San Francisco reopens playgrounds for children as COVID-19 cases decline

After a months-long closure due to COVID-19, San Francisco announced Wednesday that its more than 180 playgrounds have reopened.

After a months-long closure due to COVID-19, San Francisco announced Wednesday that its more than 180 playgrounds have reopened.

The reopening, authorized by state health officials last month, comes with a new set of restrictions to limit the spread of the respiratory illness, which will be posted on signs at playgrounds. The restrictions include limits on the number of children who can use play structures at any given time, the need to remain socially distant from people not in the same household and a face covering requirement for those aged two and older.

There is a also a time limit of 30 minutes, and a rule that only one adult may accompany each child.

Mayor London Breed announced the reopening of the playgrounds along with Recreation and Park Department head Phil Ginsburg and Department of Public Health director Dr. Grant Colfax.

“We know kids and parents have been missing playgrounds since the end of March, and I’m excited that we’re now at a place where we can safely reopen them,” Breed said in a statement. “It’s important kids have a place to explore, have fun, and get some outdoor exercise. We hope this brings families and kids some joy during an otherwise challenging time.”

Ginsburg noted the health benefits of children using playgrounds.

“A trip to the playground relieves stress, reduces anxiety, and promotes healthy bodies and imaginations,” Ginsburg said in a statement.

The department will place monitors at the busiest playgrounds for the next two weekends to educate people about the restrictions and ensure compliance.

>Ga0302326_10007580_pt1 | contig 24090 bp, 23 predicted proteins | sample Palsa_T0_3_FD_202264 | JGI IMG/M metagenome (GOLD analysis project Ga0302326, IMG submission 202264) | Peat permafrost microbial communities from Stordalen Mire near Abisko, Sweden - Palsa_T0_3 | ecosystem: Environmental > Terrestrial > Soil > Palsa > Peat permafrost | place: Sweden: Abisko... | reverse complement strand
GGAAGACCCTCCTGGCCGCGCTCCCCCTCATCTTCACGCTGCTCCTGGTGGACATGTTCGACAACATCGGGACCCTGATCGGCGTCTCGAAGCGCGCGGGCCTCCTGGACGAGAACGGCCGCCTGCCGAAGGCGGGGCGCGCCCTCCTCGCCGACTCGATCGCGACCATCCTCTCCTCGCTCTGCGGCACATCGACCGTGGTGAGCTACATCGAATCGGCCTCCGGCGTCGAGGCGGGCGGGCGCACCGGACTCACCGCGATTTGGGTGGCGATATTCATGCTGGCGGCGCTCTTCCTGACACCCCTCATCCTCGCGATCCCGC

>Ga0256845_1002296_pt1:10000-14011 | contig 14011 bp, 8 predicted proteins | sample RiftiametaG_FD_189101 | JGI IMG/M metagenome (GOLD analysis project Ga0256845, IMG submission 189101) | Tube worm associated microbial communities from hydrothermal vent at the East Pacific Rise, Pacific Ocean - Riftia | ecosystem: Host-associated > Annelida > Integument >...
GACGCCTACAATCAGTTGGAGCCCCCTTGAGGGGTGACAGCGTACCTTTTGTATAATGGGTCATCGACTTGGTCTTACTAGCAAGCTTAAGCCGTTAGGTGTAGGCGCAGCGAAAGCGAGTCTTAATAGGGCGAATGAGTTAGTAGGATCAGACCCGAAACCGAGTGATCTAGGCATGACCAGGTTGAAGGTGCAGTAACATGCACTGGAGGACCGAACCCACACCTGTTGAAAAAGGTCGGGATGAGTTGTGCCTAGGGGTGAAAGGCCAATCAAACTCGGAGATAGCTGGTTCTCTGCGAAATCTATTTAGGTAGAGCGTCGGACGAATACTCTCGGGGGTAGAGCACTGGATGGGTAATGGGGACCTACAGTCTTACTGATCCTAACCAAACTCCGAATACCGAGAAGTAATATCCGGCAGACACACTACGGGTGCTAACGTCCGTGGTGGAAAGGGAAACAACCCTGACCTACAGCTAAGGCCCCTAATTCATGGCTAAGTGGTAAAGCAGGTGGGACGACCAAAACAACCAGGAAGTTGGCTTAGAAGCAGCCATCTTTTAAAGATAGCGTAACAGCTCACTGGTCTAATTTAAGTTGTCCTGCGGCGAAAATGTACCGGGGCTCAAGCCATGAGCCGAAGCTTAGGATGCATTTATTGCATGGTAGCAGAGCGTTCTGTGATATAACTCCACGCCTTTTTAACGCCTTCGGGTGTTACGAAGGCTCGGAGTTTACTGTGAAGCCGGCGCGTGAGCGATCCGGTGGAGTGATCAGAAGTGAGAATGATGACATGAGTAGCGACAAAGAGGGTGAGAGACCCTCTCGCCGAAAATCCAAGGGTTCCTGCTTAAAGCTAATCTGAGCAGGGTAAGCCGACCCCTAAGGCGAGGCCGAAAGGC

For the 51 playgrounds without bathroom facilities, The City has placed hand washing stations, which were donated by by Kaiser Permanente and the nonprofit KABOOM!, city officials said. Those who use the playgrounds are advised to wash their hands before and after playing at them.

Other safety tips offered by city officials include visiting playgrounds at times when they will have the fewest people and going to those nearest to home to avoid taking public transit.

Parents are also advised to take a child who starts crying out of the playground to console them since crying can emit a high volume of respiratory droplets. Also, no one should visit a playground if anyone in their household is experiencing symptoms of COVID-19.

The announcement comes as the number of new cases and hospitalizations continues a downward trend in San Francisco. The number of people newly diagnosed with COVID-19 currently averages 26 people per day in San Francisco, and 29 people are hospitalized due to the illness. Since March, 11,712 persons have been diagnosed with COVID-19 in The City and 123 have died.

Niners face Seahawks in key game with postseason implications

The stretch drive is here and the Niners look ready

Home for now: Noe Valley family chooses eviction fight over SF flight

‘This is an opportunity to demonstrate the realities of speculation and housing for profit’

By Denise Sullivan
Why omicron was first found in San Francisco

Destination’s popularity with global travelers makes it vulnerable

By Soumya Karlamangla